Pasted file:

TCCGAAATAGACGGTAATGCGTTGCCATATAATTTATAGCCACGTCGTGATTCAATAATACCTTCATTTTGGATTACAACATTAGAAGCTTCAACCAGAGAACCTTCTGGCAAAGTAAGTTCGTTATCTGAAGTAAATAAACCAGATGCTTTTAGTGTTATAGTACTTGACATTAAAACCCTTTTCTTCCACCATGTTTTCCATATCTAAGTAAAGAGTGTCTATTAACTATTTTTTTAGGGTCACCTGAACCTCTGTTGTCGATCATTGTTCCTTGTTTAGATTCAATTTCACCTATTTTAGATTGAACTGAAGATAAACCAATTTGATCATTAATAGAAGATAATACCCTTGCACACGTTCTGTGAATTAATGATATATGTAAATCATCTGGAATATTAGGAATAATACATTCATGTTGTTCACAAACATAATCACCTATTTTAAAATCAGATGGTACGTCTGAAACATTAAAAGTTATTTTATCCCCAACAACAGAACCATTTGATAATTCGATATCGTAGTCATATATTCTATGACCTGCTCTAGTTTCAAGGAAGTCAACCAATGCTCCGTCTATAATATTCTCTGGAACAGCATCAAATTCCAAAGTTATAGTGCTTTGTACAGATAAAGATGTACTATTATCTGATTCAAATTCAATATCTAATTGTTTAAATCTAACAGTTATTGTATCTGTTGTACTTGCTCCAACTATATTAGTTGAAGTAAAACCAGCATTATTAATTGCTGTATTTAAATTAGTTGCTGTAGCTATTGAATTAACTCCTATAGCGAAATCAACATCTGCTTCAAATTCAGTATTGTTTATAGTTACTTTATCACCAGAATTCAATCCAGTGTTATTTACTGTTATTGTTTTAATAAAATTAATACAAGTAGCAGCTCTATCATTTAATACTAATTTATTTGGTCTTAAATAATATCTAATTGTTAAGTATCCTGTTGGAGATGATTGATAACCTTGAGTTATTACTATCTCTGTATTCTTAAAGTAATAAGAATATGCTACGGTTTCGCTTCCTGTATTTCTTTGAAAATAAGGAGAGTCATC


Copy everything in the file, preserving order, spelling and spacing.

TCCGAAATAGACGGTAATGCGTTGCCATATAATTTATAGCCACGTCGTGATTCAATAATACCTTCATTTTGGATTACAACATTAGAAGCTTCAACCAGAGAACCTTCTGGCAAAGTAAGTTCGTTATCTGAAGTAAATAAACCAGATGCTTTTAGTGTTATAGTACTTGACATTAAAACCCTTTTCTTCCACCATGTTTTCCATATCTAAGTAAAGAGTGTCTATTAACTATTTTTTTAGGGTCACCTGAACCTCTGTTGTCGATCATTGTTCCTTGTTTAGATTCAATTTCACCTATTTTAGATTGAACTGAAGATAAACCAATTTGATCATTAATAGAAGATAATACCCTTGCACACGTTCTGTGAATTAATGATATATGTAAATCATCTGGAATATTAGGAATAATACATTCATGTTGTTCACAAACATAATCACCTATTTTAAAATCAGATGGTACGTCTGAAACATTAAAAGTTATTTTATCCCCAACAACAGAACCATTTGATAATTCGATATCGTAGTCATATATTCTATGACCTGCTCTAGTTTCAAGGAAGTCAACCAATGCTCCGTCTATAATATTCTCTGGAACAGCATCAAATTCCAAAGTTATAGTGCTTTGTACAGATAAAGATGTACTATTATCTGATTCAAATTCAATATCTAATTGTTTAAATCTAACAGTTATTGTATCTGTTGTACTTGCTCCAACTATATTAGTTGAAGTAAAACCAGCATTATTAATTGCTGTATTTAAATTAGTTGCTGTAGCTATTGAATTAACTCCTATAGCGAAATCAACATCTGCTTCAAATTCAGTATTGTTTATAGTTACTTTATCACCAGAATTCAATCCAGTGTTATTTACTGTTATTGTTTTAATAAAATTAATACAAGTAGCAGCTCTATCATTTAATACTAATTTATTTGGTCTTAAATAATATCTAATTGTTAAGTATCCTGTTGGAGATGATTGATAACCTTGAGTTATTACTATCTCTGTATTCTTAAAGTAATAAGAATATGCTACGGTTTCGCTTCCTGTATTTCTTTGAAAATAAGGAGAGTCATC